Are the Congressmen Rodriguezes right? Is their HB necessary to stop this government from making health care so expensive to be beyond the ordinary citizen’s means?




According to Health Secretary Enrique Ona, in fact, all 72 Department of Health (DOH)-run hospitals in the country are candidates for the public-private partnership (PPP) program of the government.

“All of our DOH hospitals are candidates for PPP. But we have a lot of options how to do this. For example, we can subject to PPP major equipment, such as CT (computed tomography) scans and MRI (magnetic resonance imaging), and even our oncology centers,” Ona says.

He stressed that the health department’s recourse to PPP, a flagship program of the Aquino administration, was a broad strategy to modernize the country’s public hospitals.

There are 72 DOH-run hospitals and more than 700 district and provincial hospitals across the country.

The tertiary 700-bed Philippine Orthopedic Center (POC) will be renamed “Center for Bone and Joint Diseases, Trauma and Rehabilitation Medicine,” and the build-operate-and-transfer (BOT) project awarded to Megawide Construction Corp. and World Citi Inc.

“We want to modernize the Philippine Orthopedic Center. How much will it cost us? Probably at least P3 (billion) to 5 billion to have a modern hospital,” he said.

Ona said he foresaw the new POC under the PPP to be the most modern orthopedic hospital not only in the country but in the entire Southeast Asia.

“We have already studied this based on the experience of others. We have looked into all the gaps and difficulties,” Ona says.

In describing the modernization of the POC through PPP, Ona says the country would have a modern hospital essentially without the difficulty of spending or borrowing money for it.

Under the BOT arrangement between the DOH and the private companies making up the consortium that was awarded the PPP project, the consortium will design, build, finance, operate and maintain the facility for 25 years. At the end of the 25-year concession period, the hospital is returned to the DOH.

During the 25-year program, there will still be free services for the poor even as the modernized hospital makes its money from other patients as a return on their investment.

There is nothing to fear about the government’s plan. It will modernize our hospitals without forgetting its public services for everyone, including the destitute.




Here is an explanation from Atty. Sherry Ann N. Austria, the Director of Policy Formulation, Evaluation, and Monitoring Service (PFEMS) of the PPP Center:

“The private sector involvement in the delivery of public goods or services makes PPP indisputably and confusingly similar to privatization. Despite this similarity, both concepts differ in various ways.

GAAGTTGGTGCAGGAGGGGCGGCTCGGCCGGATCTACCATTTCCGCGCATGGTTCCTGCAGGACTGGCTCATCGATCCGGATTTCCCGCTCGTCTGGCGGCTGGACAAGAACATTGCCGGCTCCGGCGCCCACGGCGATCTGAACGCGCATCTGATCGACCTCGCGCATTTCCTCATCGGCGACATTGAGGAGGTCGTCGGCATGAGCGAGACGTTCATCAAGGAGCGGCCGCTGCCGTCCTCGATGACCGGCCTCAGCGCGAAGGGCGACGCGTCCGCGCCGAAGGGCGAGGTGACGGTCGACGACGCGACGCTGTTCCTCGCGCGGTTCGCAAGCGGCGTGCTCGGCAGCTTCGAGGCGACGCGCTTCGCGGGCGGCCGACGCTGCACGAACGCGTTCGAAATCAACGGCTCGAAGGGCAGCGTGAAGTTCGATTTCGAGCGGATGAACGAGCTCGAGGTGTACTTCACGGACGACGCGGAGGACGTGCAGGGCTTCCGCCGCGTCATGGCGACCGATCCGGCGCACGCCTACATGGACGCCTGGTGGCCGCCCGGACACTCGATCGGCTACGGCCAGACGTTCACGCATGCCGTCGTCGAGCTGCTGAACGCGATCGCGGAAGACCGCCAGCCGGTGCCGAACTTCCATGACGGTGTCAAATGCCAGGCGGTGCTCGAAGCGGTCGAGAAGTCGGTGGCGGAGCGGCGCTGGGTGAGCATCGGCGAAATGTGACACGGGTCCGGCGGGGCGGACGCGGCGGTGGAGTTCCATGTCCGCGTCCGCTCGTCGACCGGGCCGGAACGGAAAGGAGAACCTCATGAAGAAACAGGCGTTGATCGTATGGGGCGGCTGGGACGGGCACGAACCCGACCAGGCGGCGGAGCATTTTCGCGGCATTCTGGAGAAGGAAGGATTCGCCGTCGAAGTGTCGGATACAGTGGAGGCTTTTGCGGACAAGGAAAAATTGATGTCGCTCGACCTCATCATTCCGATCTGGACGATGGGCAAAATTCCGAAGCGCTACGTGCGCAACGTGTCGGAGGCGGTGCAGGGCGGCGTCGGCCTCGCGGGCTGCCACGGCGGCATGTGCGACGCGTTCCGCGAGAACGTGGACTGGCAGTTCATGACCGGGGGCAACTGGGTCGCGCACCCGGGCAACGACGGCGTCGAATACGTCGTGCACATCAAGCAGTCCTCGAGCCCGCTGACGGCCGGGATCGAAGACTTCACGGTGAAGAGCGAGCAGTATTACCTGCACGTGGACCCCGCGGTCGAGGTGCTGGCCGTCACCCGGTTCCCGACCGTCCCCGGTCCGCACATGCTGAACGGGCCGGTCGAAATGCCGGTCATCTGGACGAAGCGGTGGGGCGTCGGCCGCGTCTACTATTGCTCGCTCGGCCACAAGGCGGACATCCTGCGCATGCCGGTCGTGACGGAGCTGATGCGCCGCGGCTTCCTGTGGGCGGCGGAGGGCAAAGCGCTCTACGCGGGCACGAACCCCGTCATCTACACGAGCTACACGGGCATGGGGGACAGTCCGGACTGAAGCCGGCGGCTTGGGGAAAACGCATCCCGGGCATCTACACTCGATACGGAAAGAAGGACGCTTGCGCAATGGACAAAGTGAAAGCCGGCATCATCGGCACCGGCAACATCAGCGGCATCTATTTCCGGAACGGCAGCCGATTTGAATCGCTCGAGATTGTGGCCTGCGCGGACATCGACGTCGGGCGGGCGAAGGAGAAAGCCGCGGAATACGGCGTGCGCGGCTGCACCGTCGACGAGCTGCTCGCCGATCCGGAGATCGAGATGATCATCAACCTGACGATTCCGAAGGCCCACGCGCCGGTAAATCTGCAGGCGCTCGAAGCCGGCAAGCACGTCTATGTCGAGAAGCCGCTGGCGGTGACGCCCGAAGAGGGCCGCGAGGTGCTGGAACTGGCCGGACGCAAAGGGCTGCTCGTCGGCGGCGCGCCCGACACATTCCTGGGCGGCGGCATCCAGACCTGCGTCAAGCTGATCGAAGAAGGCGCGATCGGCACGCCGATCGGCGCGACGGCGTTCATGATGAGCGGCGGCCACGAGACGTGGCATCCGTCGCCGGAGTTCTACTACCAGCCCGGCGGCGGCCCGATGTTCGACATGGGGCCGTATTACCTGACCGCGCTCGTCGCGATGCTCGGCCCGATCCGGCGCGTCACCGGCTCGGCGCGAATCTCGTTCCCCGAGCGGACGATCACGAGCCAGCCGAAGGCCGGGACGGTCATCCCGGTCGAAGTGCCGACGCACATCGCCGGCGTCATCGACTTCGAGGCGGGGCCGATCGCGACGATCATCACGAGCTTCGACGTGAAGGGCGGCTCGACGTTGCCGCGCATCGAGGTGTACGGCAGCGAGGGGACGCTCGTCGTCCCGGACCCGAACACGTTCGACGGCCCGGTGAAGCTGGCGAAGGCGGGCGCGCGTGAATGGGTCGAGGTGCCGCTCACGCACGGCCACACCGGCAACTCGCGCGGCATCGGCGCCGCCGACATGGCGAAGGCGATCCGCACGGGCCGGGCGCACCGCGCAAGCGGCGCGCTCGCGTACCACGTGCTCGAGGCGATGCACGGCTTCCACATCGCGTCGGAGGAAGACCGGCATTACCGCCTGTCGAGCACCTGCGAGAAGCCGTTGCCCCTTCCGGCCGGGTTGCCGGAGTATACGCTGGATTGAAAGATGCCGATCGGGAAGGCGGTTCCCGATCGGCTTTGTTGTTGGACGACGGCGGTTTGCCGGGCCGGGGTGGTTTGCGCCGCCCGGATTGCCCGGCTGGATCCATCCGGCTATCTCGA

“The vital distinction between PPP and privatization relates to ownership of an infrastructure asset or facility. When a publicly-owned asset or facility is privatized, the ownership is permanently transferred to the private sector together with the concomitant attributes thereof like operation and control. This asset or facility is viewed as better managed or owned by the private sector. However, regulatory control remains with the government. In PPP, ownership is retained by the government save in cases of Build-Own-and-Operate and Rehabilitate-Own-and-Operate contractual arrangements. In privatization, the ultimate objective is to shift the responsibilities to the private sector. This is not the case of PPP projects. Government retains ownership of the projects as well as defines the extent of private sector’s participation in a PPP project.

“The government remains accountable to its citizenry for the provision of a particular service in a PPP project. In privatization, accountability to provide service is oftentimes transferred to the private sector while the public sector gets paid for selling its assets. In the case of PPP, the private sector gets paid for delivering an asset or facility.

“Another difference between PPP and privatization is on how risks are being allocated to both the government and private sector. In PPP, risks are assumed by the party that is best able to manage and assume the consequences of the risk involved. The same does not apply in a privatized asset because the private sector assumes all risks associated with the project.

“The distinction between PPP and privatization is quite explicit: ownership. In the case of the Modernization of the Philippine Orthopedic Center (POC), this is clearly and distinctly a PPP project. What this means is that the POC is and will always remain as a government-owned hospital. It will however be built and operated by a private company who will bring in its vast expertise and resources to make POC a more reliable and efficient government hospital.

“By undertaking its modernization plans through PPP, the iconic Philippine Orthopedic Center will now have a new lease on life– reenergized by the private sector’s capital and competencies. Government undertakes PPP projects to make sure that our people will get the best possible service it deserves from its government at the least cost to the Filipinos. “

DOH: Poor patients to benefit from hospital modernization

Philippine Daily Inquirer, 24 February 2014

By Jocelyn R. Uy


MANILA, Philippines—The Department of Health (DOH) has assured charity patients that they would still be accommodated even if plans of the government to privatize the Philippine Orthopedic Center (POC) were to push through.

Health Secretary Enrique Ona said the hospital’s indigent patients would not be left out, stressing that 70 percent of its beds would be allotted for the sponsored programs of the state-owned Philippine Health Insurance Corp. (PhilHealth).